Over the past couple of years I’ve noticed something, as I’ve become more comfortable calling myself “fat,” I’ve become more comfortable advocating for my needs. I had a part time job for a few months at a store where occasionally I’d need to enter the walk-in freezer to get stock. The temperature inside freezes your nose hair after a minute or two. The store provided hats and gloves, coats and insulated pants for the employees. The largest of the coats would go on me but not zip. There wasn’t even a hope for the pants. So, I told my boss that in order to for me to do anything related to the walk-in freezer, they’d need to provide appropriate safety gear. It was well received, they never did get larger coats and pants, but they were able to assign the work-load so that I didn’t have to enter the freezer. This is self-care, advocating for my rights rather than beating myself up and saying that I needed to change my body in order to fit into the existing framework. In this case, the existing sizes of coats in the store.

Whether it’s asking for a seat belt extender on a plane or changing tables at a restaurant, speaking up for what your body needs to be safe and comfortable is acceptable, necessary self-care. I am allowed to live life in the body that I have. I am allowed to ask for accommodations if they are needed.

Accepting that my body is a certain size and shape was the first step in getting me to the point where I could care for the body I have instead of the body that the world tells me I should have. Accepting the body that I have means that I do my best to let my body experience life to the fullest rather than sentence it to a life of squeezing into places too small or sitting out of activities.


J. Nicole Morgan writes about bodies, theology, and community at Her work has appeared in PRISM Magazine and on Christianity Today. Nicole loves thrift shopping, sewing, and honing her cool aunt skills.

Kelsey Recommendation: One of my favorite pieces by Nicole is one that she recently had published on Christianity Today‘s site called, God Loves My Fat Body As It Is. In it she writes: “But no one needs a war waged on their body, and it’s certainly not holy.”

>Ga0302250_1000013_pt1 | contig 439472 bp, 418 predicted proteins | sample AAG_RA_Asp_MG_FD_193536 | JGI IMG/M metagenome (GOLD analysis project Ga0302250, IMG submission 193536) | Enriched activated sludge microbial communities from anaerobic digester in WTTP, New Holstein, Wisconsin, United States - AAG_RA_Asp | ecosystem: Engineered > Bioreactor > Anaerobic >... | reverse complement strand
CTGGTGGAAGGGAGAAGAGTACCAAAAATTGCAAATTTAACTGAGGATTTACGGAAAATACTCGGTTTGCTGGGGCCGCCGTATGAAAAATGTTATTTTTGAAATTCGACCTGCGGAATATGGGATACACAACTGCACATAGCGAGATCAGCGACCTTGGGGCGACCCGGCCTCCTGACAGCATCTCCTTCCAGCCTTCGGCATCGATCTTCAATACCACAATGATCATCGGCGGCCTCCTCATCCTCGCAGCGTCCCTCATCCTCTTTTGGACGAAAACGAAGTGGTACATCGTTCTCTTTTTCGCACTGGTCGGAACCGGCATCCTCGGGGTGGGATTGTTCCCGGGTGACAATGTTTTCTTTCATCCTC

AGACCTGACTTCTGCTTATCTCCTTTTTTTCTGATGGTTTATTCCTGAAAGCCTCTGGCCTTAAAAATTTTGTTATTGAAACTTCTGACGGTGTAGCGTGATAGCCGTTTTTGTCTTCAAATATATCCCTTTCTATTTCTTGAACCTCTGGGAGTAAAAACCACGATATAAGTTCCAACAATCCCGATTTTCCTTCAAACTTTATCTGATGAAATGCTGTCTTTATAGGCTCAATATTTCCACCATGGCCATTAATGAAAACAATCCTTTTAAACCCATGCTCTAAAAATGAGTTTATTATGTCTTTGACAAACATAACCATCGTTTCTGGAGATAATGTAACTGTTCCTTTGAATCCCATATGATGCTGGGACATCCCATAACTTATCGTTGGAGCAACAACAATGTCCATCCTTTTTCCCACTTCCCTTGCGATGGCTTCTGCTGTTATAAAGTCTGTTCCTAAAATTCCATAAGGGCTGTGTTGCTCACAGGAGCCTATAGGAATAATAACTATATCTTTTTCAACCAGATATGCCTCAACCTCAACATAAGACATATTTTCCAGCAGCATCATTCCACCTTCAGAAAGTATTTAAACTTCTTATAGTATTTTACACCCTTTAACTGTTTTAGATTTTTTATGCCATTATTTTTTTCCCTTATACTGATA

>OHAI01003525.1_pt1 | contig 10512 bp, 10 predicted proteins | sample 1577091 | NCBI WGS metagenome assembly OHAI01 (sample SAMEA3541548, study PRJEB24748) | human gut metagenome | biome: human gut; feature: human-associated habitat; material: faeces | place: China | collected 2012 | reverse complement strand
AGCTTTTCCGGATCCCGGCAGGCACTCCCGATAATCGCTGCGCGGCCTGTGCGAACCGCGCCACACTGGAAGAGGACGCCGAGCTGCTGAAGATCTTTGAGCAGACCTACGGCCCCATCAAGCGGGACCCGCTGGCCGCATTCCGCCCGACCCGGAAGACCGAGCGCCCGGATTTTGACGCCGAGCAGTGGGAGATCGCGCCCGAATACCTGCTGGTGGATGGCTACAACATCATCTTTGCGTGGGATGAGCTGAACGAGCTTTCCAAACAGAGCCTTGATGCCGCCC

Side B: Faith Flipped Over

The narrator reading from the bible with his deep man-voice is what I fell asleep to every night. Even when a friend would be over for a sleepover. I’d ask, “Mind if we listen to the bible before bed?” (Thinking back on this makes me realize how shocking it is that I had any friends to ask this question to.)

I’d listen to Side A until I had practically worn out the ribbon. Eventually I would know Side A so well that when I pushed pause to go to the bathroom I’d be able to recite the next few verses “word perfect,” as they say in church, from memory. And that would be when I’d know it was finally time to flip over to Side B. (I feel like it is important at this moment to note that this was not something I was instructed or even encouraged to do by anyone; this was my own personal religious fanaticism and nerdiness all on its own. And yet another reason to marvel at the fact that I had any friends.)

Flipping the tape over to Side B. There was something exciting about this. I would’ve become so familiar with the first few chapters in the Gospel of Matthew that I’d sometimes talk along with the narrator as I waited to fall asleep. It was familiar, comforting. When I flipped the tape over it lost the homey feeling; it was no longer as comforting but it was a little exciting to find out what happened next.

Side B. The unknown. The less familiar. The adventure. But, yet, still part of the same story. Side B meant that you’d already made a journey. You weren’t just starting off anymore; you’d already started, and now you were halfway through.

In a way I feel like my journey of faith has reached Side B. I was so familiar with my faith. So familiar with the way I did things and what I was expected to believe and feel that I could quote along word perfect as I drifted off to sleep.

On Sundays and Wednesdays, worship would begin with the worship band singing a Michael W. Smith praise song as we followed along on the Power Point (which occasionally had typos), bibles placed on our chairs like a seat-saver. When the worship would start I’d feel my faith.